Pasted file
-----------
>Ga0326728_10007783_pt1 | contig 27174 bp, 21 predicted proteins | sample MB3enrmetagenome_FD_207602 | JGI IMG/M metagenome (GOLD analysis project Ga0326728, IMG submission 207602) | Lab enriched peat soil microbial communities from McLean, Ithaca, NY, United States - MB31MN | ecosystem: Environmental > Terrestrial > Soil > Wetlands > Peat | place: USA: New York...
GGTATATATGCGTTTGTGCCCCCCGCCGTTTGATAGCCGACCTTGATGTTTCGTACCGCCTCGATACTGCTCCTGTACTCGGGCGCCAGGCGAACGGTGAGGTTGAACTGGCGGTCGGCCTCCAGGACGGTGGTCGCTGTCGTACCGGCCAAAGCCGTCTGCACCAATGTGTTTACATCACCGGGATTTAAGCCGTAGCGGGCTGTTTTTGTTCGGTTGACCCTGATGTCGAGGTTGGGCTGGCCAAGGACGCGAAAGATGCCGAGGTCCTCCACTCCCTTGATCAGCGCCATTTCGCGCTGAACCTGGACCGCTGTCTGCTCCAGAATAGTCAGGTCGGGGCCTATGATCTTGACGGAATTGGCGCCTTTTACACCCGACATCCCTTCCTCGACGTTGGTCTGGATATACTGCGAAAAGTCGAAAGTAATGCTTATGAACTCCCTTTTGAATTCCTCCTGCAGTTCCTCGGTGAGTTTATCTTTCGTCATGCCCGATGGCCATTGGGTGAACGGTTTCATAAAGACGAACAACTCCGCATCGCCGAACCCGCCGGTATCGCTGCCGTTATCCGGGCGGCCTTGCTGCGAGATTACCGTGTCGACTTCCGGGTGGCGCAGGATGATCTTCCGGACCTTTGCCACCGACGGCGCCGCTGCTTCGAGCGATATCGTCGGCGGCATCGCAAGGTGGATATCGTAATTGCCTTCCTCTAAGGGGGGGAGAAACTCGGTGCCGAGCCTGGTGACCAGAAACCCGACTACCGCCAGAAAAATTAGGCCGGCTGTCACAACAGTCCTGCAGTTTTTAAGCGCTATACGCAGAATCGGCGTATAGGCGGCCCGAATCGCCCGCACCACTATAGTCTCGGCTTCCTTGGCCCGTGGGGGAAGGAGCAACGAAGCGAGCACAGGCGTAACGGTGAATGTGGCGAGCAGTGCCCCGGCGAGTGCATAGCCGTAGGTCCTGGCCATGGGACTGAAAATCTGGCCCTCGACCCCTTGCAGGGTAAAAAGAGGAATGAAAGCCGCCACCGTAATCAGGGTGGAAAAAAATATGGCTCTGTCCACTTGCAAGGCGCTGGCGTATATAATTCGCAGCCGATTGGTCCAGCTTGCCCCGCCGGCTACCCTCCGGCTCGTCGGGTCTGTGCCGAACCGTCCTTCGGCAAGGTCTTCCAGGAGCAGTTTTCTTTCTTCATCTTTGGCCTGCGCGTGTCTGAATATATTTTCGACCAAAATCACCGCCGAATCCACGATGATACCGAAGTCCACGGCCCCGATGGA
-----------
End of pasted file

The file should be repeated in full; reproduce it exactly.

>Ga0326728_10007783_pt1 | contig 27174 bp, 21 predicted proteins | sample MB3enrmetagenome_FD_207602 | JGI IMG/M metagenome (GOLD analysis project Ga0326728, IMG submission 207602) | Lab enriched peat soil microbial communities from McLean, Ithaca, NY, United States - MB31MN | ecosystem: Environmental > Terrestrial > Soil > Wetlands > Peat | place: USA: New York...
GGTATATATGCGTTTGTGCCCCCCGCCGTTTGATAGCCGACCTTGATGTTTCGTACCGCCTCGATACTGCTCCTGTACTCGGGCGCCAGGCGAACGGTGAGGTTGAACTGGCGGTCGGCCTCCAGGACGGTGGTCGCTGTCGTACCGGCCAAAGCCGTCTGCACCAATGTGTTTACATCACCGGGATTTAAGCCGTAGCGGGCTGTTTTTGTTCGGTTGACCCTGATGTCGAGGTTGGGCTGGCCAAGGACGCGAAAGATGCCGAGGTCCTCCACTCCCTTGATCAGCGCCATTTCGCGCTGAACCTGGACCGCTGTCTGCTCCAGAATAGTCAGGTCGGGGCCTATGATCTTGACGGAATTGGCGCCTTTTACACCCGACATCCCTTCCTCGACGTTGGTCTGGATATACTGCGAAAAGTCGAAAGTAATGCTTATGAACTCCCTTTTGAATTCCTCCTGCAGTTCCTCGGTGAGTTTATCTTTCGTCATGCCCGATGGCCATTGGGTGAACGGTTTCATAAAGACGAACAACTCCGCATCGCCGAACCCGCCGGTATCGCTGCCGTTATCCGGGCGGCCTTGCTGCGAGATTACCGTGTCGACTTCCGGGTGGCGCAGGATGATCTTCCGGACCTTTGCCACCGACGGCGCCGCTGCTTCGAGCGATATCGTCGGCGGCATCGCAAGGTGGATATCGTAATTGCCTTCCTCTAAGGGGGGGAGAAACTCGGTGCCGAGCCTGGTGACCAGAAACCCGACTACCGCCAGAAAAATTAGGCCGGCTGTCACAACAGTCCTGCAGTTTTTAAGCGCTATACGCAGAATCGGCGTATAGGCGGCCCGAATCGCCCGCACCACTATAGTCTCGGCTTCCTTGGCCCGTGGGGGAAGGAGCAACGAAGCGAGCACAGGCGTAACGGTGAATGTGGCGAGCAGTGCCCCGGCGAGTGCATAGCCGTAGGTCCTGGCCATGGGACTGAAAATCTGGCCCTCGACCCCTTGCAGGGTAAAAAGAGGAATGAAAGCCGCCACCGTAATCAGGGTGGAAAAAAATATGGCTCTGTCCACTTGCAAGGCGCTGGCGTATATAATTCGCAGCCGATTGGTCCAGCTTGCCCCGCCGGCTACCCTCCGGCTCGTCGGGTCTGTGCCGAACCGTCCTTCGGCAAGGTCTTCCAGGAGCAGTTTTCTTTCTTCATCTTTGGCCTGCGCGTGTCTGAATATATTTTCGACCAAAATCACCGCCGAATCCACGATGATACCGAAGTCCACGGCCCCGATGGA